What parents can do
- It’s important to understand that teens aren’t necessarily breaking rules because they’re being rebellious or disrespectful. They have to work hard to overcome their impulses.
- Speak to your child through their lens, not that of an adult. In a tense situation, they are likely communicating from the limbic part of their brain, so their responses may be rash. Stay calm, use “I” phrases, and work to resolve issues together as a team.
- Breathing and mindful movement techniques help a teen calm down and actually move them from limbic to frontal cortex thinking, where they can approach a situation more thoughtfully. Dr. Chamberlain recommended the following two exercises, which can be done from a sitting position:
- Cactus arms. From a sitting position, have your child hold their arms out to the side at 90-degree angles, like a football goalpost. Have them exhale as they swing both arms to rest in front of their face, then inhale as they move them back to the original position.
- V arms. From a sitting position, have your child raise their arms in a V position above their head as they inhale, then exhale as they lower their arms.
- Find more deep breathing exercises for kids here.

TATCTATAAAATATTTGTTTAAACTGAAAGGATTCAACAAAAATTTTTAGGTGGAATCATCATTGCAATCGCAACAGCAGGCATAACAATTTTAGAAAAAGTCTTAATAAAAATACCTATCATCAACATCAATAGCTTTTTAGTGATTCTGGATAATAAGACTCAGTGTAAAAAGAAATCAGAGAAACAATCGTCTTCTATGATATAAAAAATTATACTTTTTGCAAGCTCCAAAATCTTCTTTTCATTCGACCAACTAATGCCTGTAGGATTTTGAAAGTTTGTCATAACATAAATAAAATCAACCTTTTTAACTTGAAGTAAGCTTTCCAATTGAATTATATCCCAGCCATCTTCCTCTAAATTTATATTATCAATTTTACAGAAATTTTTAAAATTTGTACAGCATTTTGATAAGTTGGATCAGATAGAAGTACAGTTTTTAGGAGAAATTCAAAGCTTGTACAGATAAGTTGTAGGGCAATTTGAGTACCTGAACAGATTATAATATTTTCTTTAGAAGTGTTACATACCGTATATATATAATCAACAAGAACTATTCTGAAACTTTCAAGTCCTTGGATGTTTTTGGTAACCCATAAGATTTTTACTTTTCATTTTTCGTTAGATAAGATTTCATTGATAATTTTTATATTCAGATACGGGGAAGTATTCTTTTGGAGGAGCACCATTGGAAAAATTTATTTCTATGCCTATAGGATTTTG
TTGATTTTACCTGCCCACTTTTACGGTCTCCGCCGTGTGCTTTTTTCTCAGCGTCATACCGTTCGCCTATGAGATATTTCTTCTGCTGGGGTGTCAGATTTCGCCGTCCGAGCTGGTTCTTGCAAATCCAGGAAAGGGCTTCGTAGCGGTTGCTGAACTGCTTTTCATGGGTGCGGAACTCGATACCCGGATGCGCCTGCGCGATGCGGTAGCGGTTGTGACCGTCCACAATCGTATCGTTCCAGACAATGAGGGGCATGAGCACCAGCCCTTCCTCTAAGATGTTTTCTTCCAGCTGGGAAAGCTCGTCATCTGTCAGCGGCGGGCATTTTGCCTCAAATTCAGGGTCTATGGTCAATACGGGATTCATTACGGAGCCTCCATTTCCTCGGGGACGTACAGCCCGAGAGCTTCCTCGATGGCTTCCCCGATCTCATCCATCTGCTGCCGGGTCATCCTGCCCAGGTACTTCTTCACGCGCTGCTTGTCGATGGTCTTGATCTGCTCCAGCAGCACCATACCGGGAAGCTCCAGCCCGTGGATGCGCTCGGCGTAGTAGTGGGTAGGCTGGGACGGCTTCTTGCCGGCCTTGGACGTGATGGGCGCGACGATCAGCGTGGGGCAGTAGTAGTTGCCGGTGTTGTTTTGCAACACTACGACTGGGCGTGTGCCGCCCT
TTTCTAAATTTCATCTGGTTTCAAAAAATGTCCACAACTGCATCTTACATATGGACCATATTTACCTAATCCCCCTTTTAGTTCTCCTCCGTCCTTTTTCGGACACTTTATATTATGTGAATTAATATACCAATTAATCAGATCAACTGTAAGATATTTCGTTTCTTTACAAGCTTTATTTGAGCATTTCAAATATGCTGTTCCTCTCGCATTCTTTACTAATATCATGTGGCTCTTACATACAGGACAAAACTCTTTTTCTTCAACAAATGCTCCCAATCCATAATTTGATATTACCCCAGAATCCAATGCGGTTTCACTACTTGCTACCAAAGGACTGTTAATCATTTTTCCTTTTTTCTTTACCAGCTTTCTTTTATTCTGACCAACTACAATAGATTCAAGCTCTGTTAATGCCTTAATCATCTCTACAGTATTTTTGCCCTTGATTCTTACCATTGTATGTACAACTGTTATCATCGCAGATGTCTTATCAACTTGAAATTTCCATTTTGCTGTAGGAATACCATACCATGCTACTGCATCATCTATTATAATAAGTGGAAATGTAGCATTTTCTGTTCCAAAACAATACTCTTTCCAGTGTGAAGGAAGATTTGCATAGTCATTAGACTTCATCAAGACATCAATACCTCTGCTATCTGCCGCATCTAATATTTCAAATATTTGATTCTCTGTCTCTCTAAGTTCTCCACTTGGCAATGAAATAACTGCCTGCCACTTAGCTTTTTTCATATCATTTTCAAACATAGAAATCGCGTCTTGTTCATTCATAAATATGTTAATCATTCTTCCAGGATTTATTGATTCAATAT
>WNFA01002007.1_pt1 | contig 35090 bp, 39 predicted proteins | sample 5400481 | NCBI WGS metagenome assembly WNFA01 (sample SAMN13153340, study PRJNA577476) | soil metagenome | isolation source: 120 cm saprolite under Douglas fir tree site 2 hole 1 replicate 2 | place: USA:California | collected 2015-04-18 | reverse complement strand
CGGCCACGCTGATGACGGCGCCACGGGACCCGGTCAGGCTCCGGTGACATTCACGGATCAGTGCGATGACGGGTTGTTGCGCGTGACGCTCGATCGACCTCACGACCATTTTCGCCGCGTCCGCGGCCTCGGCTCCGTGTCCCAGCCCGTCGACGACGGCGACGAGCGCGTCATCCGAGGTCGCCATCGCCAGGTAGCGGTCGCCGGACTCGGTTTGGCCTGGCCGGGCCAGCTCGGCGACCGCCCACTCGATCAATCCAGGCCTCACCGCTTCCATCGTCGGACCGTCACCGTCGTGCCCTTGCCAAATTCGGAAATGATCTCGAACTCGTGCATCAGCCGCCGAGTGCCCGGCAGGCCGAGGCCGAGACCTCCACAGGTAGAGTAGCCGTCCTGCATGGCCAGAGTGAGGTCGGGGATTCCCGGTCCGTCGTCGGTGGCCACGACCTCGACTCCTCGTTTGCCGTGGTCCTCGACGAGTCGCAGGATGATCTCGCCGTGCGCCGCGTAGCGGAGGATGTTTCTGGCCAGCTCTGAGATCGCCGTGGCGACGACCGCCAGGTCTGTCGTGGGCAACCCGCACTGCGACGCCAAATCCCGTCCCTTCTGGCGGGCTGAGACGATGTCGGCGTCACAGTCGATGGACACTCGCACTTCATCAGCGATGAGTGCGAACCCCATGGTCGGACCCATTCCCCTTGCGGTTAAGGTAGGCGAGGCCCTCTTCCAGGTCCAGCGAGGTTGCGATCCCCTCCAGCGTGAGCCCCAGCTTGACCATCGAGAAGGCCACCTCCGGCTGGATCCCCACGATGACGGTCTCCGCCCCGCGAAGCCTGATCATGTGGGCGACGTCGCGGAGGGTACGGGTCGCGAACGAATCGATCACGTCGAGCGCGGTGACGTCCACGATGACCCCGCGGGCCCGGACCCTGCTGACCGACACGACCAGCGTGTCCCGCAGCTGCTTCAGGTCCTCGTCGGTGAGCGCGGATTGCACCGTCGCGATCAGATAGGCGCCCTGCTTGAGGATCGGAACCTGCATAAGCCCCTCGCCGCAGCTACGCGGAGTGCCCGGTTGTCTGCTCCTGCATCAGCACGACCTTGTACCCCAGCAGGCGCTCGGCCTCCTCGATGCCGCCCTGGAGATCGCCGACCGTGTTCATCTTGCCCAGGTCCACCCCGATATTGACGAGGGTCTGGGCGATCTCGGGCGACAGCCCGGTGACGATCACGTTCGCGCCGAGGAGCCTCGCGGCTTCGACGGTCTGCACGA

- Provide novel and safe risk-taking experiences for your child, like rock climbing, mountain biking, and theater. These positive risks help teens strengthen the frontal cortex and teach them to assess risks and make tough decisions under pressure.
• The Amazing Teen Brain: What Parents Need to Know
• The Amazing Adolescent Brain: What every educator, youth serving professional, and healthcare provider needs to know
• Learning to Breathe, A Mindfulness Curriculum for Adolescents tailors the teaching of mindfulness to the developmental needs of adolescents to help them understand their thoughts and feelings and manage distressing emotions.
• The Inside Story from Hearthmath.org helps teens understand the connection between their emotions, health, performance and daily lives. (Free)
About Dr. Chamberlain
Scientist, author, professor, dog musher, and founder of the Alaska Family Violence Prevention Project, Dr. Linda Chamberlain has worked in the field of brain development, stress and trauma for over two decades. Known for her abilities to translate science into practical strategies with diverse audiences, she is an internationally recognized keynote speaker who conveys a message of hope and empowerment. Her current focus is on brain-mind-body practices to address how stress is stored in our bodies and our natural instinct to heal. A trainer with Capacitar, an international network for well-being and transforming trauma, she has trained and certified in a wide range of practices that use breathwork, mindfulness, movement, and poly-vagal-informed strategies to promote resilience, self-regulation and healing. Dr. Chamberlain taught at the University of Alaska and earned public health degrees from Yale School of Medicine and Johns Hopkins Bloomberg School of Public Health. Recognition for her work includes a Scientist Scholar with the Fulbright Arctic Initiative, a National Kellogg Leadership Fellowship, an Alaska Women of Achievement Award and the Inaugural Scattergood Foundation Scholar on Child Behavioral Health.